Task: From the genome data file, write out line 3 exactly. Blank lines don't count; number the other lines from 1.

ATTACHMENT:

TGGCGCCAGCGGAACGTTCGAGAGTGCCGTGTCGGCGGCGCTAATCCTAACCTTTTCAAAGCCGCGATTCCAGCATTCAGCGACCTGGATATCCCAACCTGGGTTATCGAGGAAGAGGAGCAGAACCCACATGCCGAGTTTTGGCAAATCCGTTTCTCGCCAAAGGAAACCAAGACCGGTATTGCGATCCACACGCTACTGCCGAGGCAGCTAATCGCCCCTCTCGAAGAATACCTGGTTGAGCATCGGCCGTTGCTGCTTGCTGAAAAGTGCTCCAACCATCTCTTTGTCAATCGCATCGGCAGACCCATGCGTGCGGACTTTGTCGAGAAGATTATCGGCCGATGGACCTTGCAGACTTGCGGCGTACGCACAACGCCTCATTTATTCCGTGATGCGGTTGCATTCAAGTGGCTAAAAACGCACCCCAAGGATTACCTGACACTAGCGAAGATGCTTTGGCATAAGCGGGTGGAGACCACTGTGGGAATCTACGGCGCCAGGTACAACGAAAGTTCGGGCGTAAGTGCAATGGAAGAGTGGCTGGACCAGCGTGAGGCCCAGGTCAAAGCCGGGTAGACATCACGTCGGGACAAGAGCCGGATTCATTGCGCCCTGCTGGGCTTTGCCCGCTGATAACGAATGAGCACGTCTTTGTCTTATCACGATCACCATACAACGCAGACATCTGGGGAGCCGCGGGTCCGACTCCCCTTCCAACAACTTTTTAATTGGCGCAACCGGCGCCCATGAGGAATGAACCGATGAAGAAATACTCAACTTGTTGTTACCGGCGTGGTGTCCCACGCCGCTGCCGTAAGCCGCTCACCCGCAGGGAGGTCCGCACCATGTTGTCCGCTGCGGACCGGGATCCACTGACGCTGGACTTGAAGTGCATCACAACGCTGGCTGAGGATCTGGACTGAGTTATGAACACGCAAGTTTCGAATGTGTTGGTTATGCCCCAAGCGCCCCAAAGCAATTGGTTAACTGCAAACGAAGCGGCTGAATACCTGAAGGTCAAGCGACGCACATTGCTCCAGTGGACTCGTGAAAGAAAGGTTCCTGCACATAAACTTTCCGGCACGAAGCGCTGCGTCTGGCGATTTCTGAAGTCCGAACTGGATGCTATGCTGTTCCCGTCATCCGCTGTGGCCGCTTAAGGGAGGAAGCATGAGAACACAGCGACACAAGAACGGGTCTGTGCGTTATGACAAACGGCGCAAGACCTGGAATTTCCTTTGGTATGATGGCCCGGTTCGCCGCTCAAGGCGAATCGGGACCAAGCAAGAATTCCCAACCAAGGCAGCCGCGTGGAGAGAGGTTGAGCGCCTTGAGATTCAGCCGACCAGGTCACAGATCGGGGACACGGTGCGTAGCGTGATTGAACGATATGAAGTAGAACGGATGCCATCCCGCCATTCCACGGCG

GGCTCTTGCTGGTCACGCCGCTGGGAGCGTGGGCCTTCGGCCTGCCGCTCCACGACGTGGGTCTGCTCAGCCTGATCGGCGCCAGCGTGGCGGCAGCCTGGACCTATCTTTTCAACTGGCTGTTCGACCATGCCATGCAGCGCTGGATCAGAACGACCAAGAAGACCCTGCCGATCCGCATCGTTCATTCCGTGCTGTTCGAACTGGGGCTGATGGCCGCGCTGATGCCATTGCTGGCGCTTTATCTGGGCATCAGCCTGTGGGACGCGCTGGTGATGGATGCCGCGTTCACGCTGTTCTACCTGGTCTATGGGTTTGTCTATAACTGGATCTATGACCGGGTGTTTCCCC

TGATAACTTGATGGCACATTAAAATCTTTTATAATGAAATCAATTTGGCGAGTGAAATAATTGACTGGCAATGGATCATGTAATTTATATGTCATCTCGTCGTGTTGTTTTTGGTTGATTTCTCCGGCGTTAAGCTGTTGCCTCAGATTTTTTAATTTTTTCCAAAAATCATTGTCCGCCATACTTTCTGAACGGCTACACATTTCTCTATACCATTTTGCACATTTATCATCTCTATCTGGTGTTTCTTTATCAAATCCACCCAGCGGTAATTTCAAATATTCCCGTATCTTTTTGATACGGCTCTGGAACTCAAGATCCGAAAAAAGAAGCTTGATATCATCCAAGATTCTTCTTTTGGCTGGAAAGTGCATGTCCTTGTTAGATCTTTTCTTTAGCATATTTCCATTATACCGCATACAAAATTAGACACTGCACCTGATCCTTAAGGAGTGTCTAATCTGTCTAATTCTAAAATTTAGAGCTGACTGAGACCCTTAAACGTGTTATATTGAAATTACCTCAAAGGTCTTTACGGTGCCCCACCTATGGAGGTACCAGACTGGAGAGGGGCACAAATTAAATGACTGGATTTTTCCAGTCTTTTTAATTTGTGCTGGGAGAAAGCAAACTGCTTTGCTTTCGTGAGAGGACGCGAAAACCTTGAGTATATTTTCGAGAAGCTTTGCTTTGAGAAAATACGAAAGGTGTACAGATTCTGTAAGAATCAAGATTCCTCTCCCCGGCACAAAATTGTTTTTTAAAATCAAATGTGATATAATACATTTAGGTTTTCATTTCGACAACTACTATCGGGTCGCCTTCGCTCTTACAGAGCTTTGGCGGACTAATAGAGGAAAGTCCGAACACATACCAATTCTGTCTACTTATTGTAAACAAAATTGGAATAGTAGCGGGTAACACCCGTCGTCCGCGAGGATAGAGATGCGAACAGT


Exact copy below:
TGATAACTTGATGGCACATTAAAATCTTTTATAATGAAATCAATTTGGCGAGTGAAATAATTGACTGGCAATGGATCATGTAATTTATATGTCATCTCGTCGTGTTGTTTTTGGTTGATTTCTCCGGCGTTAAGCTGTTGCCTCAGATTTTTTAATTTTTTCCAAAAATCATTGTCCGCCATACTTTCTGAACGGCTACACATTTCTCTATACCATTTTGCACATTTATCATCTCTATCTGGTGTTTCTTTATCAAATCCACCCAGCGGTAATTTCAAATATTCCCGTATCTTTTTGATACGGCTCTGGAACTCAAGATCCGAAAAAAGAAGCTTGATATCATCCAAGATTCTTCTTTTGGCTGGAAAGTGCATGTCCTTGTTAGATCTTTTCTTTAGCATATTTCCATTATACCGCATACAAAATTAGACACTGCACCTGATCCTTAAGGAGTGTCTAATCTGTCTAATTCTAAAATTTAGAGCTGACTGAGACCCTTAAACGTGTTATATTGAAATTACCTCAAAGGTCTTTACGGTGCCCCACCTATGGAGGTACCAGACTGGAGAGGGGCACAAATTAAATGACTGGATTTTTCCAGTCTTTTTAATTTGTGCTGGGAGAAAGCAAACTGCTTTGCTTTCGTGAGAGGACGCGAAAACCTTGAGTATATTTTCGAGAAGCTTTGCTTTGAGAAAATACGAAAGGTGTACAGATTCTGTAAGAATCAAGATTCCTCTCCCCGGCACAAAATTGTTTTTTAAAATCAAATGTGATATAATACATTTAGGTTTTCATTTCGACAACTACTATCGGGTCGCCTTCGCTCTTACAGAGCTTTGGCGGACTAATAGAGGAAAGTCCGAACACATACCAATTCTGTCTACTTATTGTAAACAAAATTGGAATAGTAGCGGGTAACACCCGTCGTCCGCGAGGATAGAGATGCGAACAGT